Submitted to: Florida Entomologist
Publication Type: Peer Reviewed Journal
Publication Acceptance Date: February 4, 2008
Publication Date: June 1, 2008
Citation: Epsky, N.D., Weissling, T.J., Meerow, A.W., Heath, R.R. 2008. Life History and Damage of a new Baradinae Weevil (Coleoptera: Curculionidae) on Amaryllis. Florida Entomologist. 91(2):214-219. Interpretive Summary: A small, black weevil that feeds on amaryllis plants has been known in Florida for at least fifteen years. It is yet to be named taxonomically and its life history has not been studied previously. Therefore, research was conducted by scientists at the SHRS to determine the scope of awareness and concern regarding this pest in the commercial amaryllis industry, and to quantify aspects of weevil life history. Five of thirty growers contacted responded to the survey, and three of those five growers reported damage from this weevil. Additionally, extension personnel in Florida and Georgia have received questions on this pest. Data on developmental time, adult longevity, oviposition, and fecundity were obtained, and pictures of plant damage were presented. This is the first report to quantify the life history of this weevil. This information will provide extension personnel and commercial growers with information needed for management of this pest, and will be used in future research on development of amaryllis varieties that have host plant resistance for this pest.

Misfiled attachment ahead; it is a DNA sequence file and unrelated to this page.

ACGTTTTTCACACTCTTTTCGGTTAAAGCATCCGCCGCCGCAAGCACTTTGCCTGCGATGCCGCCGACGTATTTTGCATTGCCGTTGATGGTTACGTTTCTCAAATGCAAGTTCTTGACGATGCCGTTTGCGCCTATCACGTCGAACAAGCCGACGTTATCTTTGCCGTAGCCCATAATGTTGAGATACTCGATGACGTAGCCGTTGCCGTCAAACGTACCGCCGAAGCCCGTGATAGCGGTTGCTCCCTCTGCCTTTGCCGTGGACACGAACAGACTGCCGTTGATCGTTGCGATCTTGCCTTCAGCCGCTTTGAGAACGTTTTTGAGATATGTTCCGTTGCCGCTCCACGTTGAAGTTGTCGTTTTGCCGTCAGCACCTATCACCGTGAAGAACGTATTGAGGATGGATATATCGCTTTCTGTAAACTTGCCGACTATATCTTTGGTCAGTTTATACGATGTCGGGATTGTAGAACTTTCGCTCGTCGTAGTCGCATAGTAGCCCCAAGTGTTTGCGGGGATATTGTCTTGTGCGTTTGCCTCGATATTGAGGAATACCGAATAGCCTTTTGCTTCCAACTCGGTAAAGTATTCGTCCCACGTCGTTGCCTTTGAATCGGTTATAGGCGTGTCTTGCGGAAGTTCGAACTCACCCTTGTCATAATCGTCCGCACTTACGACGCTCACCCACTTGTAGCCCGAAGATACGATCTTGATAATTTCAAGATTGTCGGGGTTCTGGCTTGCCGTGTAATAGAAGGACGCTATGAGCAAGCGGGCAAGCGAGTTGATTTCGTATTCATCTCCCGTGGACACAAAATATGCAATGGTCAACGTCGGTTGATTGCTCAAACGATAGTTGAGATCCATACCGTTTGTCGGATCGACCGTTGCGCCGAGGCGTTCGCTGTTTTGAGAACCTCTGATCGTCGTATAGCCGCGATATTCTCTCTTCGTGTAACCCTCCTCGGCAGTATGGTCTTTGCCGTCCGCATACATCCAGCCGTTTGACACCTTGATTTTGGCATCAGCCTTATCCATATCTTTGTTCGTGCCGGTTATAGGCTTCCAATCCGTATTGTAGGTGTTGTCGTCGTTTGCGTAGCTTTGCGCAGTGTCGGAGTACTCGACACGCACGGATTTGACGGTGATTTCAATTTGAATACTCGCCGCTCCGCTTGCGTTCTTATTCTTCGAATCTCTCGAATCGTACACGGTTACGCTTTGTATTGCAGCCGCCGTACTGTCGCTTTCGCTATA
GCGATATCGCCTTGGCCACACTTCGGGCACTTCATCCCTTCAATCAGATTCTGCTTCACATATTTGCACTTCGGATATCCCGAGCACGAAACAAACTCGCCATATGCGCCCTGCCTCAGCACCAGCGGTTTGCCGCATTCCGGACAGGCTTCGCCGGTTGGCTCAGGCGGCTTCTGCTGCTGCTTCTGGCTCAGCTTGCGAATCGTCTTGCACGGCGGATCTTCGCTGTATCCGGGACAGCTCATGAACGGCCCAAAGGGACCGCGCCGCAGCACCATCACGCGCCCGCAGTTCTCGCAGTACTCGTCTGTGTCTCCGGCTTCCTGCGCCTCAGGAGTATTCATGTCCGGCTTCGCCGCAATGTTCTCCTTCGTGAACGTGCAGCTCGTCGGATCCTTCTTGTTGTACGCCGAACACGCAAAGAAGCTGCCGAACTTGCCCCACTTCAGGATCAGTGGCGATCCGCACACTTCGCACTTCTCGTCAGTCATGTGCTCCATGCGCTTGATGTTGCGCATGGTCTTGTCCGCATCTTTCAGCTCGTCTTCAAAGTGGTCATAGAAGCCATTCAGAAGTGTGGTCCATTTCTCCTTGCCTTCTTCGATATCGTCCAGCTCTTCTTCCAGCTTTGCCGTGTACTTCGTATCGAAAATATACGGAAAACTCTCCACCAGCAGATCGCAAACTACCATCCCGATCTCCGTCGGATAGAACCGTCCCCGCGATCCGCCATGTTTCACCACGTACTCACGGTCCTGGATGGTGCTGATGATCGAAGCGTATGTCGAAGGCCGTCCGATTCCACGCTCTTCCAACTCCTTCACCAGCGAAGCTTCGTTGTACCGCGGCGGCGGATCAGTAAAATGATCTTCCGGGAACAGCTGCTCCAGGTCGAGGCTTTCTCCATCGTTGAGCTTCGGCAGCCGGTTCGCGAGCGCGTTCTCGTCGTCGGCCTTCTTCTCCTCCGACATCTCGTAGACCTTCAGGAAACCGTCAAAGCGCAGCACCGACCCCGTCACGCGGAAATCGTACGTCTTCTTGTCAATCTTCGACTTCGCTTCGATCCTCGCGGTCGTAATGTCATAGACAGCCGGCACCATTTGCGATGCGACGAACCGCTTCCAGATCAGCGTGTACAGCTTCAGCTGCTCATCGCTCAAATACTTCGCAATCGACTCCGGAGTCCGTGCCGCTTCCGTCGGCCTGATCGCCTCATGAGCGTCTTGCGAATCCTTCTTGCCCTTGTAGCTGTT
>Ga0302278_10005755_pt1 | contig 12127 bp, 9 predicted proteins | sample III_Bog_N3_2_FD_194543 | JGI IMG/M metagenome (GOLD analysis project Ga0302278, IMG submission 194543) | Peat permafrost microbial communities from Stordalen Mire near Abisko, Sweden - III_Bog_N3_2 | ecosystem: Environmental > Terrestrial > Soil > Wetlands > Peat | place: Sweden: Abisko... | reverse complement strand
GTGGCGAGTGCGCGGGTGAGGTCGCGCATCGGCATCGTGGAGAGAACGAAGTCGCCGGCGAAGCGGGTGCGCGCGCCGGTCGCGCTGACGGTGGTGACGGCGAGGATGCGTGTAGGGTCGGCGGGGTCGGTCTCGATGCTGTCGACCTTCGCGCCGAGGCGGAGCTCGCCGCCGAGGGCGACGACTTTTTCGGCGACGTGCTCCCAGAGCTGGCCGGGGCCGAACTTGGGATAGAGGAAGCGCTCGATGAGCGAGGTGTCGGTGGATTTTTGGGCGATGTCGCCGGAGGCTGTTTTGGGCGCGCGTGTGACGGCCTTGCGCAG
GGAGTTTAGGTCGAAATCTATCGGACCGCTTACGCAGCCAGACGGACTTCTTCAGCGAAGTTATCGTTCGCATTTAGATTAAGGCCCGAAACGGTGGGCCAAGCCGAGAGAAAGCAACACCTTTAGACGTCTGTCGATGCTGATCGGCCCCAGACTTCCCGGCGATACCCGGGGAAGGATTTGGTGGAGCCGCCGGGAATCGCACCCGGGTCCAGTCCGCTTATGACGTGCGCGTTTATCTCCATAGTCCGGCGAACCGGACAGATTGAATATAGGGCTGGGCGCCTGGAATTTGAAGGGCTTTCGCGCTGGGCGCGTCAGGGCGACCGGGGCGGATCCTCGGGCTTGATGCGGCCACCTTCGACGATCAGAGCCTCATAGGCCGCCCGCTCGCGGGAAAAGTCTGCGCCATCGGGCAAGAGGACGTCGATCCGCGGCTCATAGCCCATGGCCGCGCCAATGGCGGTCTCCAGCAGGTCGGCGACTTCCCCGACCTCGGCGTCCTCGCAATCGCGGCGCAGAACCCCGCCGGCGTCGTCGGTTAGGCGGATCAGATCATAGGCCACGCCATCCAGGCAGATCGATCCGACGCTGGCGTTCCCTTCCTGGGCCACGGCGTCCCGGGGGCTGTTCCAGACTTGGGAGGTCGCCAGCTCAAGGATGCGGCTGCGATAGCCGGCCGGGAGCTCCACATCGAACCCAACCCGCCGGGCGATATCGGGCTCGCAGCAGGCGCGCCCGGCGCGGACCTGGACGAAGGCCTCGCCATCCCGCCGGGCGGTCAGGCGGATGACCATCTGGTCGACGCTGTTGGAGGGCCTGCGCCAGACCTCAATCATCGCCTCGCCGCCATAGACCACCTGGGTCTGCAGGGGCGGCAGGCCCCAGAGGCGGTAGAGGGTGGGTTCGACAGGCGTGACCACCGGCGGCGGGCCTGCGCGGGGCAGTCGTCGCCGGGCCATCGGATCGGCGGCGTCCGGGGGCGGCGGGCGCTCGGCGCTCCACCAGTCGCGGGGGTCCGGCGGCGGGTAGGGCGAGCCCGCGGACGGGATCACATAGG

Technical Abstract: A small Baradinae weevil that feeds on amaryllis plants has been known in Florida for over fifteen years. It is yet to be named taxonomically and its life history has not been studied previously. Observations on weevil damage were made on containerized amaryllis (Hippeastrum hybrids) plants naturally infested in a greenhouse or used for colony rearing. Laboratory studies were conducted at ambient room temperature (75 oC) using excised leaves to obtain information on weevil life history. Adults lived about 3 months, and fed on basal versus apical tissue. Females inserted eggs near the thickened leaf base, and eggs were ~ 0.7 mm long by 0.4 mm. Females laid > 400 eggs over their lifetime, with egg production increasing over the first 7 wk and then tending to decline. Eclosion ranged from ~50% for eggs removed from host tissue within 24 h to ~84% for eggs removed from host tissue within 48 h of oviposition. Eggs hatched after ~7 d and larval development was complete after 29 d of which ~ 10 d were spent as prepupae. Although larvae completed their development on excised leaves in the laboratory, in intact plants early instar larvae tunnel through leaf tissue towards the bulb where they feed and complete development. Under severe infestation, larvae will hollow out the inside of the bulb and may cause plant death. Adult damage is primarily to the foliage through feeding and oviposition. This is the first report to quantify the life history of this weevil.